Before the Trojan war there is no indication of any common action in Hellas, nor indeed of the universal prevalence of the name; on the contrary, before the time of Hellen, son of Deucalion, no such appellation existed, but the country went by the names of the different tribes, in particular of the Pelasgian.
It was not till Hellen and his sons grew strong in Phthiotis, and were invited as allies into the other cities, that one by one they gradually acquired from the connection the name of Hellenes; though a long time elapsed before that name could fasten itself upon all.
The best proof of this is furnished by Homer. Born long after the Trojan War, he nowhere calls all of them by that name, nor indeed any of them except the followers of Achilles from Phthiotis, who were the original Hellenes: He does not even use the term barbarian, probably because the Hellenes had not yet been marked off from the rest of the world by one distinctive appellation.
It appears therefore that the several Hellenic communities, comprising not only those who first acquired the name, city by city, as they came to understand each other, but also those who assumed it afterwards as the name of the whole people, were before the Trojan war prevented by their want of strength and the absence of mutual intercourse from displaying any collective action.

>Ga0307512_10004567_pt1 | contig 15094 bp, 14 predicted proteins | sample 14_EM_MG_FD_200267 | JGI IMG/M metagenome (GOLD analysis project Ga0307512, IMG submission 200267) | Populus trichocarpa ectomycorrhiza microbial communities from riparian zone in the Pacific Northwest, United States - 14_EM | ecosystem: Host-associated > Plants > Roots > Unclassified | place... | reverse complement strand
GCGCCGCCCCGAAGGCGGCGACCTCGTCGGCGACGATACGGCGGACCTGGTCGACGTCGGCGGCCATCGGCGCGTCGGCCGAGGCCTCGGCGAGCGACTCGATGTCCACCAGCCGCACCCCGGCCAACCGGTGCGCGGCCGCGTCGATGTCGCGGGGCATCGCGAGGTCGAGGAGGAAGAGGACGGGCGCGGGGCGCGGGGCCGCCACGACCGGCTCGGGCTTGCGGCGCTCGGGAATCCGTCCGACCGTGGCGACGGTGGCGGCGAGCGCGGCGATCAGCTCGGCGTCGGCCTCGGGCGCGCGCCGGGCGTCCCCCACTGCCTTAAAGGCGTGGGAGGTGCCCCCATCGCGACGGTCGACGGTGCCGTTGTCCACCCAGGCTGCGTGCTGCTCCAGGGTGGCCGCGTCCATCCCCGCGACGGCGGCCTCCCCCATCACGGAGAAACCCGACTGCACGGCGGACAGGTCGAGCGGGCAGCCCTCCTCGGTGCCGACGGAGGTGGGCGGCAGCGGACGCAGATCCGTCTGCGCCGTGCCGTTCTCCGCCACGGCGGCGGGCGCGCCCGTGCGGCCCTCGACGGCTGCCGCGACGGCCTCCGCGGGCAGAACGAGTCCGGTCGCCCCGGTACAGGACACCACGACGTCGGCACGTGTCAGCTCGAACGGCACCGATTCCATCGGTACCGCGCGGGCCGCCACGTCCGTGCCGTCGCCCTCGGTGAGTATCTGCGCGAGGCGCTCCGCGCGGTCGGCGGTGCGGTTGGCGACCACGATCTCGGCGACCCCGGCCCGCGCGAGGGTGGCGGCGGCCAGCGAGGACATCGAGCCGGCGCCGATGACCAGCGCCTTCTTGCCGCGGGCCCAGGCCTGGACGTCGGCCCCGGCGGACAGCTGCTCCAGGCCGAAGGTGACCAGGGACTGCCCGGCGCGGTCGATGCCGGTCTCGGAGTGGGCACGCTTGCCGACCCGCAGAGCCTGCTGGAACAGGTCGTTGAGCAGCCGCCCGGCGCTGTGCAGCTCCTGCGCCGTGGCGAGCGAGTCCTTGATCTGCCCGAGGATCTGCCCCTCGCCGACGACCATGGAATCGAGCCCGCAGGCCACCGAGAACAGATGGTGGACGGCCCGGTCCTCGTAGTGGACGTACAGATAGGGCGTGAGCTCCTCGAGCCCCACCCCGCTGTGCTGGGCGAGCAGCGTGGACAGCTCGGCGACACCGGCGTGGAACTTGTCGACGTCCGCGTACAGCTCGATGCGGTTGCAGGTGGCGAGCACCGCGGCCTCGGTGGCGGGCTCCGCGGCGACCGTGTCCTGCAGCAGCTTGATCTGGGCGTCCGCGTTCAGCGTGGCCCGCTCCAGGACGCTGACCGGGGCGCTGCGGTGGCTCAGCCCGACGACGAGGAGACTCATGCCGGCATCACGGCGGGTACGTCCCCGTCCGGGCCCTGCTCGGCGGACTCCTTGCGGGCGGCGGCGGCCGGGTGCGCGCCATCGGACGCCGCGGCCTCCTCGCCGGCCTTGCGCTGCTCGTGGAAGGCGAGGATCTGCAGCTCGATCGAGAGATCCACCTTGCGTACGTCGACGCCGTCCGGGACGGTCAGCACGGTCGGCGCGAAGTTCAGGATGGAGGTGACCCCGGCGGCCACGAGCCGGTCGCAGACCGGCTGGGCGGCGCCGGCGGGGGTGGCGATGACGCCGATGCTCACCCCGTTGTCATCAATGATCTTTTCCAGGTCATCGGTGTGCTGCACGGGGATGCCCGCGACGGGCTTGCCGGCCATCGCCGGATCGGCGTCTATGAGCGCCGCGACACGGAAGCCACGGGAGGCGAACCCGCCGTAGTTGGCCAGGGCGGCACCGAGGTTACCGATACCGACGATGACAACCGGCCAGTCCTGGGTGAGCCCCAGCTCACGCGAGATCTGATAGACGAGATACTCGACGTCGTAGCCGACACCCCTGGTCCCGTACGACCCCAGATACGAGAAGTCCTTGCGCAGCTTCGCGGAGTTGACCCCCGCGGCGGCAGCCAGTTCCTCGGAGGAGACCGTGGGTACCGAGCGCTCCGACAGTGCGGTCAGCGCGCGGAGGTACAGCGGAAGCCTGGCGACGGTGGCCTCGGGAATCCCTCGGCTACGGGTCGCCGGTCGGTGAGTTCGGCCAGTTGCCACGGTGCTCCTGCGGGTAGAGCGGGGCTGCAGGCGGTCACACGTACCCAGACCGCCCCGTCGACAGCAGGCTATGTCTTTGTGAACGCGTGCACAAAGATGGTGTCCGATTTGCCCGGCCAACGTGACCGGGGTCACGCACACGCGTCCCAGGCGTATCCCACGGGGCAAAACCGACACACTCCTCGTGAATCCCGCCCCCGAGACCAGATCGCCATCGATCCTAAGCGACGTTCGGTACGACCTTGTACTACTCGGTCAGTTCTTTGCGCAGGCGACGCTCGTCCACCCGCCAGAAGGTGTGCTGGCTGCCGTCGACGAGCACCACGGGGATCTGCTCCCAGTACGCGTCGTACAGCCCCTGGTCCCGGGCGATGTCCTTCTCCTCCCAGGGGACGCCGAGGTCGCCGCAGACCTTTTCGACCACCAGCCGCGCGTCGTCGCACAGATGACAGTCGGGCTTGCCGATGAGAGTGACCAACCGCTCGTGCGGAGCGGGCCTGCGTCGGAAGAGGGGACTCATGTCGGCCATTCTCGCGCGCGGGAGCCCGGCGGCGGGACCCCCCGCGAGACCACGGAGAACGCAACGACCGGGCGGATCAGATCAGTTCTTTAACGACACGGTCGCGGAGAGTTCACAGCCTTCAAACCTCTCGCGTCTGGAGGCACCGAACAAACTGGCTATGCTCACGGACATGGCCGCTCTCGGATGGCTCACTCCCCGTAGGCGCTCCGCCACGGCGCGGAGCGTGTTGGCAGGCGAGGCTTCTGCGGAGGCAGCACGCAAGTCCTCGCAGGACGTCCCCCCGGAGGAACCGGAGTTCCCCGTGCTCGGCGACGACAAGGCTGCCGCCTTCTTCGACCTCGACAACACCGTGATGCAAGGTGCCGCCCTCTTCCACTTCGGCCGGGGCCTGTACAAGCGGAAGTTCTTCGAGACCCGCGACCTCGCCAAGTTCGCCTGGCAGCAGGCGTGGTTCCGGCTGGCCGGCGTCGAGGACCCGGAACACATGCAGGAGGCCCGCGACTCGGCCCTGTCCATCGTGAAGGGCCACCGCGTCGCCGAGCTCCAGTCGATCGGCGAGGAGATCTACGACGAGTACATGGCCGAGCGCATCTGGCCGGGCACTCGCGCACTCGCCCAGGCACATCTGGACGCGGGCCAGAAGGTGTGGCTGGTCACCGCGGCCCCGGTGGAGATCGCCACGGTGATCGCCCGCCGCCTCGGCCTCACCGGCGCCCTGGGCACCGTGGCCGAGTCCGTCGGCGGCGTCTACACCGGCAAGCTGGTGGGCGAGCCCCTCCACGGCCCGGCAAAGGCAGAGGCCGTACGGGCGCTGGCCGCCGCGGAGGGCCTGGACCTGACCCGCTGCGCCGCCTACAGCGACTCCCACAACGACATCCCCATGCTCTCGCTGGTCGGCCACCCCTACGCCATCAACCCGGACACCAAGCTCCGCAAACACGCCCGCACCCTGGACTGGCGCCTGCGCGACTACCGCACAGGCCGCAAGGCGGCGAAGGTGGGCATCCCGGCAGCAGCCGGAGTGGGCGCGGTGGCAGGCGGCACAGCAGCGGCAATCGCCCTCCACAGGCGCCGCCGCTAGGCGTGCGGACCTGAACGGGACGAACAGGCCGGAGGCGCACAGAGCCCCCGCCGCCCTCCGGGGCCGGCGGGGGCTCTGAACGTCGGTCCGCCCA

Indeed, they could not unite for this expedition till they had gained increased familiarity with the sea. He made himself master of what is now called the Hellenic sea, and ruled over the Cyclades, into most of which he sent the first colonies, expelling the Carians and appointing his own sons governors; and thus did his best to put down piracy in those waters, a necessary step to secure the revenues for his own use.
They would fall upon a town unprotected by walls, and consisting of a mere collection of villages, and would plunder it; indeed, this came to be the main source of their livelihood, no disgrace being yet attached to such an achievement, but even some glory. An illustration of this is furnished by the honour with which some of the inhabitants of the continent still regard a successful marauder, and by the question we find the old poets everywhere representing the people as asking of voyagers- "Are they pirates?
The same rapine prevailed also by land. And even at the present day many of Hellas still follow the old fashion, the Ozolian Locrians for instance, the Aetolians, the Acarnanians, and that region of the continent; and the custom of carrying arms is still kept up among these continentals, from the old piratical habits.
The whole of Hellas used once to carry arms, their habitations being unprotected and their communication with each other unsafe; 6 indeed, to wear arms was as much a part of everyday life with them as with the barbarians.